The Winter NAMM conference begins this week in California. The National Association of Music Merchants (now) bi-annual get-together is not only a debut-ball for new designs and vintage reissues but also an opportunity for everyone in the business to check out the competition and try to get a handle on what's happening in the wild and whoolly world of instrument mercantile.
We can't wait to give you a sneak peak at the House of Stathopoulo's new instruments for 2014. As you might suspect, we've been keeping the lights on very late at night. But in the meantime for those of you who think cutting edge instrument design stopped at 1958, we're here to remind you that Epiphone has been using NAMM to ruffle feathers and freak out competitors for 80 years.
In the mid '30s, Epiphone guitars were considered to be among the best in the world and Epi Stathopoulo, the Walt Disney of instrument design, was enjoying the patronage of the most respected players on the scene. Epiphone went inter-continental with a distribution deal with Handcraft Ltd. of London in the early 30s and a new Epiphone showroom opened at 142 West 14th Street in a seven-story beaux-arts style building near Little Italy. The new building included an advertised "state-of-the-art" research and development laboratory. The first floor was both the company's headquarters and a hangout for musicians who jammed on Saturday afternoons in a window display set up at streel-level. The leading guitarists of the time like Al Caiola, Harry Volpe, and a young Les Paul jammed as people listened from the sidewalk. Walter Carter, the author of last year's excellent history of Epiphone, The Epiphone Guitar Book, today does something similar from his shop in Nashville, Carter Vintage, which is always well stocked with classic Epiphones.
In 1935, Epi introduced the Electar Series (originally known as Electraphone) of Hawaiian guitars, going full-tilt in competition with Rickenbacker, who were leading the field in taming an electronic pickup that wouldn't blow out every window on the block. The Electar introduced unique design features including individually adjustable pole pieces, something that would become common on both P90 pickups and humbuckers. The Electar line furthered the reputation of Epiphone as an innovative brand and by the late '30s, sales had doubled. Today, an Electar steel guitar is still an A-quality instrument and can easily hold its own against all comers, modern and vintage.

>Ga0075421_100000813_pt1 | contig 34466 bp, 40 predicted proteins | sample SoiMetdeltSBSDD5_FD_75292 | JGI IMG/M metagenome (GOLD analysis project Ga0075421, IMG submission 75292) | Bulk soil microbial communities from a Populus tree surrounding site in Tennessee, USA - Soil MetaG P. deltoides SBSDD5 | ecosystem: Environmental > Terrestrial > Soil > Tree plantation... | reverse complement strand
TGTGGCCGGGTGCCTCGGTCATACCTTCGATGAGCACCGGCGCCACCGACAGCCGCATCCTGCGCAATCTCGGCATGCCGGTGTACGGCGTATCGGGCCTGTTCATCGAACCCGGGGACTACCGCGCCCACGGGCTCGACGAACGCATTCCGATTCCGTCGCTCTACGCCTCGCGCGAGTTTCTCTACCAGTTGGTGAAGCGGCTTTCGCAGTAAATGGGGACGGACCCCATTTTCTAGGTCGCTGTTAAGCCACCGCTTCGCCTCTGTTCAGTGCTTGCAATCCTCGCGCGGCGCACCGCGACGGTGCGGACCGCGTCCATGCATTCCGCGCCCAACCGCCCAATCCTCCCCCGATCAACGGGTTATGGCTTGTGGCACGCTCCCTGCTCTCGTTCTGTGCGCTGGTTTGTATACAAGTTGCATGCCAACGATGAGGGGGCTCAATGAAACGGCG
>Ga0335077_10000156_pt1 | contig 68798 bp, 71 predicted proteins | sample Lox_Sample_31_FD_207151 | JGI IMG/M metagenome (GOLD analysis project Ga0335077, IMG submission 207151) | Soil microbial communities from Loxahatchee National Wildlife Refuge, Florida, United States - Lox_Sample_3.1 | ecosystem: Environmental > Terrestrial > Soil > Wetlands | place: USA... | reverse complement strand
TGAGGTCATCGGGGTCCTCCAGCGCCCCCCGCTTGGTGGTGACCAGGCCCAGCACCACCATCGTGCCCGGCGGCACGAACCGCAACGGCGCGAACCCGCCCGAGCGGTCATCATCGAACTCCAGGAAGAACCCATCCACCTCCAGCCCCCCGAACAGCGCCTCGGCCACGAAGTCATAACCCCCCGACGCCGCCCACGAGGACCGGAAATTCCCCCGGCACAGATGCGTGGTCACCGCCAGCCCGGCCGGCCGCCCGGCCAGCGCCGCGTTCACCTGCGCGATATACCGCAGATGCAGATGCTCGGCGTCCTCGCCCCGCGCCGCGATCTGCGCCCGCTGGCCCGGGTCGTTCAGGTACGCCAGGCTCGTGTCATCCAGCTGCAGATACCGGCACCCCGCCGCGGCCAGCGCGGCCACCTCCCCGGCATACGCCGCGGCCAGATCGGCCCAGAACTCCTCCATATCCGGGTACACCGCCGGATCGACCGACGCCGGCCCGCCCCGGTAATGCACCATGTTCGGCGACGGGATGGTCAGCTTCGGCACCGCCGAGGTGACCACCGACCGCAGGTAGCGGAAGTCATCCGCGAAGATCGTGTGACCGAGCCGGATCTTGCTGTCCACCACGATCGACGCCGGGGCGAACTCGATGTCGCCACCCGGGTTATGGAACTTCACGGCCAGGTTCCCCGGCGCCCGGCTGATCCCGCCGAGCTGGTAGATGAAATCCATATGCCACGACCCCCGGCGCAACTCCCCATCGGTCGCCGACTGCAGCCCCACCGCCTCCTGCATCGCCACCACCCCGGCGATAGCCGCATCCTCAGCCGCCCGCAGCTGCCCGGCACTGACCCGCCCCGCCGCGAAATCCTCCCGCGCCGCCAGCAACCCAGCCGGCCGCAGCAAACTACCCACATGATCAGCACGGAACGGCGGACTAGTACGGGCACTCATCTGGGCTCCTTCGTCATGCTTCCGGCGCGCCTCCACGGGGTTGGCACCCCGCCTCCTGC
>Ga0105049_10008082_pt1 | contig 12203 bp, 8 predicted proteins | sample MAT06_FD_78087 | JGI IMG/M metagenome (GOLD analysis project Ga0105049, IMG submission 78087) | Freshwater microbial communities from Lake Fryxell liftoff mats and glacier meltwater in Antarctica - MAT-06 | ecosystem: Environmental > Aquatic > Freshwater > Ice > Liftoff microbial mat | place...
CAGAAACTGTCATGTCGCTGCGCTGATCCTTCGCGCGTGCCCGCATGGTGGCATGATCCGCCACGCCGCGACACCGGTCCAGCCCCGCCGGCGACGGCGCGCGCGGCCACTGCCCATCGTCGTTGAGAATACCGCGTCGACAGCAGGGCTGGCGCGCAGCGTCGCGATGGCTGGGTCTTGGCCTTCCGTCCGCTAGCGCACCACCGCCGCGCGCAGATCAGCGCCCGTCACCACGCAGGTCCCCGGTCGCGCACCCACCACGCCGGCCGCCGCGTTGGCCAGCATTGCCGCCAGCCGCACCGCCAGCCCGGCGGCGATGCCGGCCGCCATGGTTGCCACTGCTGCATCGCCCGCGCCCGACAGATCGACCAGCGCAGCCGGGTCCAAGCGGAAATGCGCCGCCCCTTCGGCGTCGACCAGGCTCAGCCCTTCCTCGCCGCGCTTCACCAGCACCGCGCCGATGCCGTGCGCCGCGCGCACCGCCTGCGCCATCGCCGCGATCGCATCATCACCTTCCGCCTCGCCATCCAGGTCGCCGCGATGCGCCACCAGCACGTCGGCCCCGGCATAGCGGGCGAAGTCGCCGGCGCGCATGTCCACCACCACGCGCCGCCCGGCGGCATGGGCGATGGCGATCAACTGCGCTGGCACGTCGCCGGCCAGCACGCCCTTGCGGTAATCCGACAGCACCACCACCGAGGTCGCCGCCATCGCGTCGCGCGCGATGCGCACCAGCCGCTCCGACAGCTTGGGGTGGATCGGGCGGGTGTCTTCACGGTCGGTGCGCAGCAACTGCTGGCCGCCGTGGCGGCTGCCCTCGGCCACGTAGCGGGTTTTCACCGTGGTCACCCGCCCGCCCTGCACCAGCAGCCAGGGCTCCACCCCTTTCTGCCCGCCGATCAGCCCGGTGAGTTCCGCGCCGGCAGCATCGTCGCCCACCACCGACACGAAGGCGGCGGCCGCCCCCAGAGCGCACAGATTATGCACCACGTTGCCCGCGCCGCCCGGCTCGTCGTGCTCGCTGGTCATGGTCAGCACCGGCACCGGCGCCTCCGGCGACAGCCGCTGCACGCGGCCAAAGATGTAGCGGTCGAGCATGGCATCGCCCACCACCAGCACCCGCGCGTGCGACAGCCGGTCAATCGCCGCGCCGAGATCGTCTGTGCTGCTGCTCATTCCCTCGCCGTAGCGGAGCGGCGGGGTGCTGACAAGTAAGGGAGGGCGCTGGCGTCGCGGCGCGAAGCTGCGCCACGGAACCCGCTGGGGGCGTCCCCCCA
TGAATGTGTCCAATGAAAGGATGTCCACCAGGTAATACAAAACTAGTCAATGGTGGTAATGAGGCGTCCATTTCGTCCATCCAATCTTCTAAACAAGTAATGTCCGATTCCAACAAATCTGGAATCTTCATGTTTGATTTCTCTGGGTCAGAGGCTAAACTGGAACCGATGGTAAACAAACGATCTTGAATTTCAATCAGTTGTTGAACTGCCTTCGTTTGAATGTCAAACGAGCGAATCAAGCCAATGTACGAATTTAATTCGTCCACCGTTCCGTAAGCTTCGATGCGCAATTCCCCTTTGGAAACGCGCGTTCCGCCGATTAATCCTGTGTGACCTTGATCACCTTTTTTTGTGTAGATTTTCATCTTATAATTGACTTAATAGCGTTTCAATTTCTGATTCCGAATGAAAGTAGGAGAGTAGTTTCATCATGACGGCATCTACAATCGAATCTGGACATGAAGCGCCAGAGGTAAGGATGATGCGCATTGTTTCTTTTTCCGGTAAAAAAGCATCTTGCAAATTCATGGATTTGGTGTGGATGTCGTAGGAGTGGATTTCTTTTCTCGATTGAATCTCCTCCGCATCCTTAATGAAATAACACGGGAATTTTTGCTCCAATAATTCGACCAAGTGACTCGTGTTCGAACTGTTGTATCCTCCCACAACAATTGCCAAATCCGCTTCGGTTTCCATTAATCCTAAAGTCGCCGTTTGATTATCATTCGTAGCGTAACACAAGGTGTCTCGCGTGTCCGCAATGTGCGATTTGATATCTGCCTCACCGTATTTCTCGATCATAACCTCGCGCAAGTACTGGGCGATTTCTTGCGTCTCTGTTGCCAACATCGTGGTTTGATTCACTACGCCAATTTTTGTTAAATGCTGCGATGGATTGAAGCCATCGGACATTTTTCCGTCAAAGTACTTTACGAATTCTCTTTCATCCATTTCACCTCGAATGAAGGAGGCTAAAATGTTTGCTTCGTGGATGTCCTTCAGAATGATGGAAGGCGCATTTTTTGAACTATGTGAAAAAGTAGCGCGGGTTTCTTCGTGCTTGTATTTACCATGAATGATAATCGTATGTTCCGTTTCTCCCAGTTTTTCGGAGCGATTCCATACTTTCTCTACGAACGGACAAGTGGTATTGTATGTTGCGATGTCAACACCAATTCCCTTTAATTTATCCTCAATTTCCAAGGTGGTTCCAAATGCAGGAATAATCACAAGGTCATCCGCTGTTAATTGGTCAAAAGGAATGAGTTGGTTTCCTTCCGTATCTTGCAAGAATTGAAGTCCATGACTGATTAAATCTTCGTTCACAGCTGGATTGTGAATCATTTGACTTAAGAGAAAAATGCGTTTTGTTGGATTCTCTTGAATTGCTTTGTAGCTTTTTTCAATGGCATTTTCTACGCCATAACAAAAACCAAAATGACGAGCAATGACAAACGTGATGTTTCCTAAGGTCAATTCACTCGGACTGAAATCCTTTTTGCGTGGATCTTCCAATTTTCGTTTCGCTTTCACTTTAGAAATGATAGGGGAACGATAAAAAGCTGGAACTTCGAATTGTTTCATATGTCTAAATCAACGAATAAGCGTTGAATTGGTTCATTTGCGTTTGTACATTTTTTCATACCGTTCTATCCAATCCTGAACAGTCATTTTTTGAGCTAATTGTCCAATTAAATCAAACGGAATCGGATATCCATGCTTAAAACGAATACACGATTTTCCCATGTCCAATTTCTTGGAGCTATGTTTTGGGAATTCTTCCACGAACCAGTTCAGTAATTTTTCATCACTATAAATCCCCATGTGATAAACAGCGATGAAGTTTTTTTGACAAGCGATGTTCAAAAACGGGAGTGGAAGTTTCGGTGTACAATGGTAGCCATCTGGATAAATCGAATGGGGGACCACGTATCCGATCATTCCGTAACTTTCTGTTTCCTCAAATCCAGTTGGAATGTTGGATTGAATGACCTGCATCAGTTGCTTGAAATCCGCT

Collaborations between Epi and other companies became more frequent, too and in July 1936, Epiphone showed off several new models at the National Association of Music Merchants (NAMM) show at the Stevens Hotel in Chicago, including an electrified piano created with the Meissner Inventions Company in Milburn, New Jersey. Epiphone's now legendary archtop models, the De Luxe, Broadway and Triumph, grew wide by an inch, making them 3/8" wider than Gibson's archtops and one of the most distinctive instruments on the market. Epiphone also began selling amplifiers after meeting electronics enthusiast Nat Daniel, a friend of Les Paul's. Daniel perfected an innovative push/pull wiring design, which today is a fixture in many amplifiers. Epiphone reps heard Daniel's amps and hired him to build chassis as well as new designs. (Daniel would go on to start the Danelectro line of guitars and amps in the 50s). The NAMM show of 1936, held in the middle of the Great Depression, must have been a site to see with Epiphone leading the way in electrifying virtually every instrument you could put your hand to.
Today, the arrival of the NAMM Conference still puts musicians all around the world in a great mood. And since so many great vintage models are still worthy of reissuing with a few modern improvements, the conference is no longer just about breaking ground. Maybe it's still about getting down to the heart of the matter: what do people want? Do you tell us? Or do we tell you? Stay tuned and get ready.